North Castle’s storage of asphalt millings derived from its road paving program has once again ignited controversy as two town residents have charged that the practice could jeopardize water sources close to where the material is piled.
Longtime Windmill Farm resident Robert Greene, a former town Planning Board chairman, has argued that the storage of potentially tens of thousands of cubic years of “toxic” millings stored at the highway yard on Middle Patent Road could threaten the water supply for the nearby Windmill development of about 370 houses and Coman Hill Elementary School.
Similarly, the millings that have been stored at the town’s Highway Department in downtown Armonk threatens wells in Water District #4 that serves customers near that location, he contends.
It is a nearly identical argument that local developer Michael Fareri has been making for about four years, after North Castle started an aggressive paving program to rehabilitate all 93 miles of town road.
Greene said that the town has failed to take routine measures to prevent stormwater from infiltrating the piles and runoff from contaminating the groundwater.
“My position is not that our water is unfit to be used by our residents, but you can’t have that amount of millings on top of your aquifer,” Greene said. “It leaches.”
Instead of sending the millings to an asphalt plant for reuse, the town has been storing them at the two locations for at least the last four years after the repaving work and either uses the material for its own needs or provides it for free to other municipalities or developers upon request.
Last week Greene corresponded with potentially thousands of North Castle residents using the town’s e-mail list to make his points.
By last Monday evening, about 10 hours after Greene’s initial e-mail was sent, Supervisor Michael Schiliro fired back with his own response calling Greene’s assertions “fraught with misinformation.”
Schiliro said that the town follows the guidelines set by the state Department of Environmental Conservation (DEC), which is the regulatory agency that oversees the issue. If the town were to run afoul of any of the agency’s regulations, those would be corrected as soon as possible, he said.
So far, that hasn’t happened.
“We have no reason to work against the DEC, but that’s the guidelines,” Schiliro said. “We can’t make up our own guidelines or say that a resident thinks we’re doing it wrong, so let’s forget what the DEC says and let us do what our resident thinks because they know more.”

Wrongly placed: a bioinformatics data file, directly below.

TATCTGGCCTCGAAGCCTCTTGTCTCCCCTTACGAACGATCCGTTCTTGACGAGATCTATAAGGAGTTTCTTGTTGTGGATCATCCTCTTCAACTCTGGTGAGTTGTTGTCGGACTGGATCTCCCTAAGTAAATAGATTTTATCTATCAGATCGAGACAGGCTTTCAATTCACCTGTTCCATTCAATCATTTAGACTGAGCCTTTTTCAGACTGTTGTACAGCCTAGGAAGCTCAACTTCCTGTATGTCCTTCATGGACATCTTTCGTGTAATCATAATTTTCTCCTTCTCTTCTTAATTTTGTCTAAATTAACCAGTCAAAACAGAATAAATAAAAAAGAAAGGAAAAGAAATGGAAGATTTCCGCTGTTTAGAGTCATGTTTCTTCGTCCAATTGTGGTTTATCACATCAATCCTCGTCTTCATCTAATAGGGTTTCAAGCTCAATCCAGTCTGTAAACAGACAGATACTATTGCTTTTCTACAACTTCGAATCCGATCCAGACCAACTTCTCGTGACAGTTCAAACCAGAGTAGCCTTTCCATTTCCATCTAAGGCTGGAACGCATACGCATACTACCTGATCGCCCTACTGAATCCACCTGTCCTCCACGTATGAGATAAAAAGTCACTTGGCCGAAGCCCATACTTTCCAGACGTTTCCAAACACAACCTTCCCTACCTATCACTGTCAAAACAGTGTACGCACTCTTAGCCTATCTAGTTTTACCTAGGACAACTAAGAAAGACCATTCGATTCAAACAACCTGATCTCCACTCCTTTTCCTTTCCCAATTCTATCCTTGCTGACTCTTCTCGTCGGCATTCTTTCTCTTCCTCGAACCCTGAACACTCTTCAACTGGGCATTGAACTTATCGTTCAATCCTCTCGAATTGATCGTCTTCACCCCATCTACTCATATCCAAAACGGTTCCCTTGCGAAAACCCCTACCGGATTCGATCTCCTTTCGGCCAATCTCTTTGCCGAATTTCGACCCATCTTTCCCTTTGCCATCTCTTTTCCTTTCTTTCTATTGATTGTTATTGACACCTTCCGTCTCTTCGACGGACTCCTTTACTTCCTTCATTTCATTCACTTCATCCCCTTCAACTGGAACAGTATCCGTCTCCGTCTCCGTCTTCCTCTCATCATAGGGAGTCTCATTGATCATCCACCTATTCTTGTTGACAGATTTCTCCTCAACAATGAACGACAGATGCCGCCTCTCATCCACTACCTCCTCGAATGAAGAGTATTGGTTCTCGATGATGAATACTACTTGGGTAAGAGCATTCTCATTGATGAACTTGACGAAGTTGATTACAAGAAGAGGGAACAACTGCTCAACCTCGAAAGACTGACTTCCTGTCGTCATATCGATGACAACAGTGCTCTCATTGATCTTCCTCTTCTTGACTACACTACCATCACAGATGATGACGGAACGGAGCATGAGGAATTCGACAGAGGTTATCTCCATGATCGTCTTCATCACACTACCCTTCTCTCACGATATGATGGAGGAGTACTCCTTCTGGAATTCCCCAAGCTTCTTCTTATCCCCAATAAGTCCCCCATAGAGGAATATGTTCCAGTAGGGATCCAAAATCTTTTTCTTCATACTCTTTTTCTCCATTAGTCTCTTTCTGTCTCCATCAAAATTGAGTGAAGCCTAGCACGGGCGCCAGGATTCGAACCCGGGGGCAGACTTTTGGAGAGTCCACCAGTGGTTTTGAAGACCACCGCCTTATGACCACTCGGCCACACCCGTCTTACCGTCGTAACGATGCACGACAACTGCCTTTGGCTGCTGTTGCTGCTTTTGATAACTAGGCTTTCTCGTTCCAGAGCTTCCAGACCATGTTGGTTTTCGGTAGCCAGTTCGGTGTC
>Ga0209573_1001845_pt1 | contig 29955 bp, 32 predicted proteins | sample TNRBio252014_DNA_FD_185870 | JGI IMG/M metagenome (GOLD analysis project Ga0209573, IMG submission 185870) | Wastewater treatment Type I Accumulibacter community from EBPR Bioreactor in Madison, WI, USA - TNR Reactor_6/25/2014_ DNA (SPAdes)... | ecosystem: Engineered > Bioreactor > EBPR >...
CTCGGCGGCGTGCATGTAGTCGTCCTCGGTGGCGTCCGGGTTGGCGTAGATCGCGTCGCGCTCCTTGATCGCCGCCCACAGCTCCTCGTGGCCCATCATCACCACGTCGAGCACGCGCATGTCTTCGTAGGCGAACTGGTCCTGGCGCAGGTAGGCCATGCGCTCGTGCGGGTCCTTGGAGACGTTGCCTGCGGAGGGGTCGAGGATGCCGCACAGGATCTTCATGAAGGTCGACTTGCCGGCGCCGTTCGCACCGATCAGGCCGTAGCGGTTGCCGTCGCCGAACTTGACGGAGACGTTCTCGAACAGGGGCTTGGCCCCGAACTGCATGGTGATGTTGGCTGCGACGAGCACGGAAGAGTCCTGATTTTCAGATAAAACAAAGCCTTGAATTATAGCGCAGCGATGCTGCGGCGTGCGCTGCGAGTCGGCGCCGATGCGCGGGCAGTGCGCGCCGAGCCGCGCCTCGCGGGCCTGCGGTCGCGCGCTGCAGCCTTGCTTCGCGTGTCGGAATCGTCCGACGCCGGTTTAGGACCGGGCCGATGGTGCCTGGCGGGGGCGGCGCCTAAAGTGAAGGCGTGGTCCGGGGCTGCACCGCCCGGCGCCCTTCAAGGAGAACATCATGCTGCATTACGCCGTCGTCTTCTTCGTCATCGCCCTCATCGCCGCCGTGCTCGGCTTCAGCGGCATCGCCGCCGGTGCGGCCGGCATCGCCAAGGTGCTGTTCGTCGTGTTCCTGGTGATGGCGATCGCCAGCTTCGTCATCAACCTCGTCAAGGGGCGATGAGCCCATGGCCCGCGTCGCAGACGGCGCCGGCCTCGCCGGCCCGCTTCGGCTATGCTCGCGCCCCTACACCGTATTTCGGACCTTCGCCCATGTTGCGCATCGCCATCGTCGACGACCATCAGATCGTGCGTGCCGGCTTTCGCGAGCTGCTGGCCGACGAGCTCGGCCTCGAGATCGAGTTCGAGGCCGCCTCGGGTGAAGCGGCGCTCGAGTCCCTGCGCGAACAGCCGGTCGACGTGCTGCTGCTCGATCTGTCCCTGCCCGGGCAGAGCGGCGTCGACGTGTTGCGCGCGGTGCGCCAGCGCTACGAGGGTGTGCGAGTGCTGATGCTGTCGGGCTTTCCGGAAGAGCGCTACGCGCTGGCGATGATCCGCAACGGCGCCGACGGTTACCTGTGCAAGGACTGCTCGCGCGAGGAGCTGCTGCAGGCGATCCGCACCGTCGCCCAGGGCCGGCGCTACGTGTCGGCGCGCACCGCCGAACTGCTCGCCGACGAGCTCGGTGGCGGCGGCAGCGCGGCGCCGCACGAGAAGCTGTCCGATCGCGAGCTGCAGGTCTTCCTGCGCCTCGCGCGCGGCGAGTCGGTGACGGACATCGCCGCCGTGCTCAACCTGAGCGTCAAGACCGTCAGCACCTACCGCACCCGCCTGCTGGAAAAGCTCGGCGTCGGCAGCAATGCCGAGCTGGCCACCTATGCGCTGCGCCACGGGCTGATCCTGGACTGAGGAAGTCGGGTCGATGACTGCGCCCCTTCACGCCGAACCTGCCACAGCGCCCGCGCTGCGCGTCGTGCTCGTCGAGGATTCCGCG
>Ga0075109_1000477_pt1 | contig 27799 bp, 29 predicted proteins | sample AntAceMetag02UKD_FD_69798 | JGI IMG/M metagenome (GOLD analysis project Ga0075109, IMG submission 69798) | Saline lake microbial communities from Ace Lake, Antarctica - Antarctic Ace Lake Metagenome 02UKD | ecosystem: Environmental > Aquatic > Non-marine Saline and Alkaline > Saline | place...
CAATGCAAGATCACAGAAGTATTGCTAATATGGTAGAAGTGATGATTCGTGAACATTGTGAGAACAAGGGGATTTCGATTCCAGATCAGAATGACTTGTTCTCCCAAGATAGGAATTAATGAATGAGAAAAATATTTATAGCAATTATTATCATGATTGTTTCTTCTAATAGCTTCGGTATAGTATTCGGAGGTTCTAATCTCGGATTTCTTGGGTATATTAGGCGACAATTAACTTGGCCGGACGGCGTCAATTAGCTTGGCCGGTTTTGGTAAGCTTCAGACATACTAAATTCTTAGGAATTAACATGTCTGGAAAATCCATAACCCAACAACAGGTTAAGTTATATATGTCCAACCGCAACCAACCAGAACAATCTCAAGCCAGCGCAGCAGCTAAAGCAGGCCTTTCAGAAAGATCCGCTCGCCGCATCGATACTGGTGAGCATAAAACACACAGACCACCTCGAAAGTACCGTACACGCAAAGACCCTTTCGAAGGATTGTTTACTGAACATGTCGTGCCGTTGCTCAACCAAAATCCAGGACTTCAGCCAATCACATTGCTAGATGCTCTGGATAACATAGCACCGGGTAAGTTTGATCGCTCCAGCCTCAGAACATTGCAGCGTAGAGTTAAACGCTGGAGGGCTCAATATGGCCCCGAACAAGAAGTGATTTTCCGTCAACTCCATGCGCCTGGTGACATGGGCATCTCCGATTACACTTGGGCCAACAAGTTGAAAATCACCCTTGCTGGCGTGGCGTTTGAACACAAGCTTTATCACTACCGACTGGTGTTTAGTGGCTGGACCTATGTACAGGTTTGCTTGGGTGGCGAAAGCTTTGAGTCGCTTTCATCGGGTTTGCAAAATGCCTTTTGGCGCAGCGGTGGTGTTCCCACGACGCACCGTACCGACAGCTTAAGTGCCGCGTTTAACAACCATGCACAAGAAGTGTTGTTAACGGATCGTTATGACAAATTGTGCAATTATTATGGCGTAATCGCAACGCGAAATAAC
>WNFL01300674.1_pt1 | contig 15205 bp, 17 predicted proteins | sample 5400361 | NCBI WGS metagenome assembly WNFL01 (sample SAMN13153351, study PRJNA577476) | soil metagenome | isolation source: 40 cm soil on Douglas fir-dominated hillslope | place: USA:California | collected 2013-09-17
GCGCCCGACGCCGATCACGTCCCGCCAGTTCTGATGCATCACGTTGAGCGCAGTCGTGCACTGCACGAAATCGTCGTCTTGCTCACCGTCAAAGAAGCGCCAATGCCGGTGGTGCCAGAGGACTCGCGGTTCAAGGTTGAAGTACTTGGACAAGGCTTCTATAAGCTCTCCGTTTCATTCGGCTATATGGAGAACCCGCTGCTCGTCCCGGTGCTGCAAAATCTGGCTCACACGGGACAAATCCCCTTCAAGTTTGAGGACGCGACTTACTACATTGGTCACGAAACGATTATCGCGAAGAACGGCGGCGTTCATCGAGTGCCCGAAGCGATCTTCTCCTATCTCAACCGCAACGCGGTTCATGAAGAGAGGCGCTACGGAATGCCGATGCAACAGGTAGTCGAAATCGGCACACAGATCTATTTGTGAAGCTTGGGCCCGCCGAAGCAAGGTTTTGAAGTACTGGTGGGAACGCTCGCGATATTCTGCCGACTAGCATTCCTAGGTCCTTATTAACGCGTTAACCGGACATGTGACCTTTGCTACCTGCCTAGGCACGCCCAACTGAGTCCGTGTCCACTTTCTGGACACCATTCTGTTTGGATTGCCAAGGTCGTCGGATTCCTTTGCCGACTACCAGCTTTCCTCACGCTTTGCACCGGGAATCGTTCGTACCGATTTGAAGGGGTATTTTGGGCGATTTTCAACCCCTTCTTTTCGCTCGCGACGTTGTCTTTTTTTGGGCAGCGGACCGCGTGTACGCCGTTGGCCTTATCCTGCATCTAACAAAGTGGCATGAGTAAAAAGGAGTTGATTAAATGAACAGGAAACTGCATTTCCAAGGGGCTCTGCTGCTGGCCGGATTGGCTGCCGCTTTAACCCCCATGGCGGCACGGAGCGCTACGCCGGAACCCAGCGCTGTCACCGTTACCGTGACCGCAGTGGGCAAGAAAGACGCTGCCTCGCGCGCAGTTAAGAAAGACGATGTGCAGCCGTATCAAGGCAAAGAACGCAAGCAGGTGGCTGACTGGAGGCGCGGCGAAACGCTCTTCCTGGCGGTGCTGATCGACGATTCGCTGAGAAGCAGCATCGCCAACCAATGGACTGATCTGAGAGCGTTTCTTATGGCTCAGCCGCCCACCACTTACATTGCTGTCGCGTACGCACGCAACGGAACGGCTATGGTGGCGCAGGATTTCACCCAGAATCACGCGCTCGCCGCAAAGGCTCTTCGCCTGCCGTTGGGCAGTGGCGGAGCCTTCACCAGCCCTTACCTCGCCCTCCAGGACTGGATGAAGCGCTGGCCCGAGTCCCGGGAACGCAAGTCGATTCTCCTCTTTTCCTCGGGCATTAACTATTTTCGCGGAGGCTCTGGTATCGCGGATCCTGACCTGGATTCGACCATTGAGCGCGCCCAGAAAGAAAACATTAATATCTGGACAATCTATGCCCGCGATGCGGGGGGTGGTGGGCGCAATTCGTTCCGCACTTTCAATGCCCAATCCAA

Fareri said that the millings contain various chemicals when they are taken off the road, including oil, gasoline, salt and calcium. He called it an “environmental disaster” waiting to happen and called on Schiliro to resign from office for failing to follow the town’s own procedures and regulations for stormwater runoff prevention.
“He has put many people in this community in harm’s way,” Fareri said of Schiliro. “That is why you do your due diligence. Mr. Schiliro and the Town Board are not educated on environmental issues.”
A DEC spokeswoman said the department is aware of the town’s storage of the millings and has been in contact with town officials but that the practice is fairly routine.
Spokeswoman Wendy Rosenbach said municipalities stockpile millings to repair roads, meeting the requirements of a DEC pre-determined Beneficial Use Determination (BUD) under the state’s solid waste regulations. The BUD does not include guidelines for storage, nor does it require a specific DEC permit, although it discourages any storage of the material in water, Rosenbach said. Standard wetlands rules also apply, she said.
“In this case, the asphalt millings cease to be a waste when the material meets the requirements for the intended use,” Rosenbach said. “Regulations state that recycled material or residue generated from uncontaminated asphalt pavement and asphalt millings meet a municipal specification for use as an ingredient in pavement and other paved surface construction and maintenance.”
Typically, millings that come off a road do not contain waste, she added.
However, Greene said that the DEC does not have the personnel to adequately address all the issues that are brought to its attention. The pandemic has also factored into the agency’s inability to investigate many local matters such as this.
While he reiterated that there is currently no emergency, the volume of material near aquifers at both locations could leave the water supplies in peril. He said by his estimates there could be at least 30,000 to 40,000 cubic yards of millings at each of the two locations.
“The responsible thing to do is remove that material before you have a problem,” Greene said.
Schiliro in his response to residents last week disputed that total, saying there was about 1,000 to 2,000 cubic yards remaining at the Middle Patent Road site with more at the Highway Department.
He said the material will be removed in the next couple of weeks. The town has used millings at the town pool site on Greenway and provided material to Westchester County for paving near Kensico Dam Plaza.
The biggest challenge, Schiliro said, is combatting Greene’s inaccuracies, which are then amplified on social media.
“It has caused a stir in the Windmill community, and not everybody believes him or has a great concern, but some people are concerned based on what he’s been talking about,” Schiliro said.